Perhaps he had also always known, somewhere in the deepest recesses of his mind, that he would indeed eventually take that last step into Satanism, but if so, he had very successfully suppressed it.*
In the stunned shock that followed the murder of Dr. George Tiller, I found myself reflecting on Christian morals. Jesus, it is said, died for our sins, and since that was first said his followers have taken willing self-sacrifice as one of their models of virtue. To go from the willingness to give up one's own life, if that is what is needed, to the willingness to kill, is a complete inversion of a core tenet of Christian belief. It is as if, somehow, the murderer (apparently a violent psychotic) had decided that god's love and god's law were not powerful enough, and so turned to Satan. He is not alone, of course: he took seriously the claims of the various radical sects that Dr. Tiller was a mass murderer and so he believed that he was doing god's will. But the Christian teaching has always been self-sacrifice, not violence against others. It was that which, finally, won Christianity its moral authority.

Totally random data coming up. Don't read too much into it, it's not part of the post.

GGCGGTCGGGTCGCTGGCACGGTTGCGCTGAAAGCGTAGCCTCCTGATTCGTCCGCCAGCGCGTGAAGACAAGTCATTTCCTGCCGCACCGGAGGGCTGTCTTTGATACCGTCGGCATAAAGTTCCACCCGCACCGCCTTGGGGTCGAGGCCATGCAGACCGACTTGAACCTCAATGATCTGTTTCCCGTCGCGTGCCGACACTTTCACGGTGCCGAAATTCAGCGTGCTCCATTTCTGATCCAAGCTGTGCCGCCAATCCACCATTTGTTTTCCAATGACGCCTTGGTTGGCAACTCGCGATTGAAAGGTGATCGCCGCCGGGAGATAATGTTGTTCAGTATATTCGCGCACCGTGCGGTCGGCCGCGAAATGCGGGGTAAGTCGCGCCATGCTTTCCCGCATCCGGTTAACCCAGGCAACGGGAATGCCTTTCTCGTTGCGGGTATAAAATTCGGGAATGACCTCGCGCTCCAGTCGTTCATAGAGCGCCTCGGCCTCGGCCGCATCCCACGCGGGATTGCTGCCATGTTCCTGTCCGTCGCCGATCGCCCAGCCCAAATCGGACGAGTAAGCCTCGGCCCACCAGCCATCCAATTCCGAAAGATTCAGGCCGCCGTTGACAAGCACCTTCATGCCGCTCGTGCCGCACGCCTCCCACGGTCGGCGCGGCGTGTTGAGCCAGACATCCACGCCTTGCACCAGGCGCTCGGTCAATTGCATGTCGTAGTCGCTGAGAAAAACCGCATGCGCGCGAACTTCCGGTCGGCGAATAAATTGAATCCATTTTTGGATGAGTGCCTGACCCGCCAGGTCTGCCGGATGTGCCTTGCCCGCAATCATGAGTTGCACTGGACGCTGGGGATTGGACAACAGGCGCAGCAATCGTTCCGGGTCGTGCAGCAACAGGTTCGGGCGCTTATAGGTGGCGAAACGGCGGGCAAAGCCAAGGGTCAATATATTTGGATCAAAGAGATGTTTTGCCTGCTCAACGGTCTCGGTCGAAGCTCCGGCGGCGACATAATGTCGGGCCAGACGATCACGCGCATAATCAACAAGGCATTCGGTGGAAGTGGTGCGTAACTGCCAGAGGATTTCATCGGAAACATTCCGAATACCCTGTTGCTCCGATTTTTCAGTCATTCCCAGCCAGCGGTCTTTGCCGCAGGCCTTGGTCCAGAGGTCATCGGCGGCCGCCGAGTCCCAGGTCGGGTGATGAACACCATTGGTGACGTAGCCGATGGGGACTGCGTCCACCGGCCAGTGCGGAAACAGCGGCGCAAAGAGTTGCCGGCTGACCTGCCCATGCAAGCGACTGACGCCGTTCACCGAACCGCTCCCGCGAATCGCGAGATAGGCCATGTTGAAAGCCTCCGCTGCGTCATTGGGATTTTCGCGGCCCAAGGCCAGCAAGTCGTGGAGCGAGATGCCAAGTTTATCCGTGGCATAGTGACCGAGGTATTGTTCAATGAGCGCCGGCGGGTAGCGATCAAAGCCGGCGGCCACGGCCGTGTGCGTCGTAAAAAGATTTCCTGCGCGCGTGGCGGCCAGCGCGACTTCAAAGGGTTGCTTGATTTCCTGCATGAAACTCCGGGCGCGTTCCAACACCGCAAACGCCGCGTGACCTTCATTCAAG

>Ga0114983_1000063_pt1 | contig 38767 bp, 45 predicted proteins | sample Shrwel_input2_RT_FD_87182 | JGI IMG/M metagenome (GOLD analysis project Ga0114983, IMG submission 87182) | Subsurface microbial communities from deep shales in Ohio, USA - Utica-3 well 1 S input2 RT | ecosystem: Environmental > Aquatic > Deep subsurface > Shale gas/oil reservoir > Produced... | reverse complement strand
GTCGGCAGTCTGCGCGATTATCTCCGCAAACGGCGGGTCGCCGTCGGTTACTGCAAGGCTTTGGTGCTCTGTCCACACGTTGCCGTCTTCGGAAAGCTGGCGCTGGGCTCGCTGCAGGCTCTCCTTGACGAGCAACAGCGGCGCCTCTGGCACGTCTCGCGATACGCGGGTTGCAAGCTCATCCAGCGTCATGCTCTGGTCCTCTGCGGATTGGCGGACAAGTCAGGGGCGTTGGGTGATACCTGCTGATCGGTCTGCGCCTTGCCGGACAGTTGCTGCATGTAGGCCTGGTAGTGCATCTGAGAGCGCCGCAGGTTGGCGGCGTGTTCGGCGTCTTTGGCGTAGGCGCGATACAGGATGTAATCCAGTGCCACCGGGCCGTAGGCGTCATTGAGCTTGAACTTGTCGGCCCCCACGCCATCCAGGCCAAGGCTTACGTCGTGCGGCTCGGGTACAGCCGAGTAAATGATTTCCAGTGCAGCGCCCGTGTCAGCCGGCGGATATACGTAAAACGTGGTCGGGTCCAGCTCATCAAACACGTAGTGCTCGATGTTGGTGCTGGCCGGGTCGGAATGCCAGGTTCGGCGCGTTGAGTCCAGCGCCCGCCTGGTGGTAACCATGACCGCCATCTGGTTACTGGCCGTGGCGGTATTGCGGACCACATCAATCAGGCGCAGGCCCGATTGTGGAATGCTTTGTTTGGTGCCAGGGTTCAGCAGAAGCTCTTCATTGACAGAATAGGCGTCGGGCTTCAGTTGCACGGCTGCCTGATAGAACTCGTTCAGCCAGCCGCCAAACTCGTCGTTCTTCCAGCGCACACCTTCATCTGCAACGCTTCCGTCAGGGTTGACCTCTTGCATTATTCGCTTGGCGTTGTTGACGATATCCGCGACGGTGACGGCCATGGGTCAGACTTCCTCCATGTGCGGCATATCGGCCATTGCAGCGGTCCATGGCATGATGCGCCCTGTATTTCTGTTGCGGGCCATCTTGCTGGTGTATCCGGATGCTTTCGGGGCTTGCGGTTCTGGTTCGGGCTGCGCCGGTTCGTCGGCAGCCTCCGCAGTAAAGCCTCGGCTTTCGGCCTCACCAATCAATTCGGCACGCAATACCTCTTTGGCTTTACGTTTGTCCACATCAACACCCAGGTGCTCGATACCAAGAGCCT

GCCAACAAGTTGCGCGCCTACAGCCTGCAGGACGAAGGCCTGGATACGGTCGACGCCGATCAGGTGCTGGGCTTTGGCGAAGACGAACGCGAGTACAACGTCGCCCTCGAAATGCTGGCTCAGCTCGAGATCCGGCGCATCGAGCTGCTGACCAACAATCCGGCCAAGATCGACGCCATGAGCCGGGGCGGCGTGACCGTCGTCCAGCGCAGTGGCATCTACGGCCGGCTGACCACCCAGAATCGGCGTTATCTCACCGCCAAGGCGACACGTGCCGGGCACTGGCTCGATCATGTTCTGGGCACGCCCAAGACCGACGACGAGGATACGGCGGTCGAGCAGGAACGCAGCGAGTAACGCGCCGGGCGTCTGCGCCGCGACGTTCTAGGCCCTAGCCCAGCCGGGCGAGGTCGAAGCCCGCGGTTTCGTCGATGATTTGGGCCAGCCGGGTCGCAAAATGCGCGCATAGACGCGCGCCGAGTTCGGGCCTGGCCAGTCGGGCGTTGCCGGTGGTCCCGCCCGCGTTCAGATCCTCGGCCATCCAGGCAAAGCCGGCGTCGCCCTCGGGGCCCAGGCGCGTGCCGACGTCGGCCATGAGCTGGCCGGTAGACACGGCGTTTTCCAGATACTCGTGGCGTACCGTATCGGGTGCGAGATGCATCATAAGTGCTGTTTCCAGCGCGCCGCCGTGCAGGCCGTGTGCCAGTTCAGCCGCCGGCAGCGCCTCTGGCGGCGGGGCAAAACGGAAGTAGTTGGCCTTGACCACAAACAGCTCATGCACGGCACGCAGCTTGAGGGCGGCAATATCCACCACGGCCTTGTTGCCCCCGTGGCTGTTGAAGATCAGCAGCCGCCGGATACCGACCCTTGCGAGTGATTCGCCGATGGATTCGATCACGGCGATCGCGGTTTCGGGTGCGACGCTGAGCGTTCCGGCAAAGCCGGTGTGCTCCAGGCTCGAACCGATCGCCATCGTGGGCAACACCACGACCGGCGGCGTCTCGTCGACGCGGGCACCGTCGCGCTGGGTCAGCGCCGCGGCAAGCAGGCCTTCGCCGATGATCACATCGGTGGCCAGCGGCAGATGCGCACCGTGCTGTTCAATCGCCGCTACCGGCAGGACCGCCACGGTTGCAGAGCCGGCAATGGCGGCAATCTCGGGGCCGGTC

I've said in other places that I think Christianity--and many other religions--has fallen out of touch with our world. Apparently its more radical followers think so, too, and so they are turning to what they call evil. There is even one church, in repudiation of another Christian tenet, that is advocating weapons ownership. If they give up their ancient sources of moral authority, what is left to them?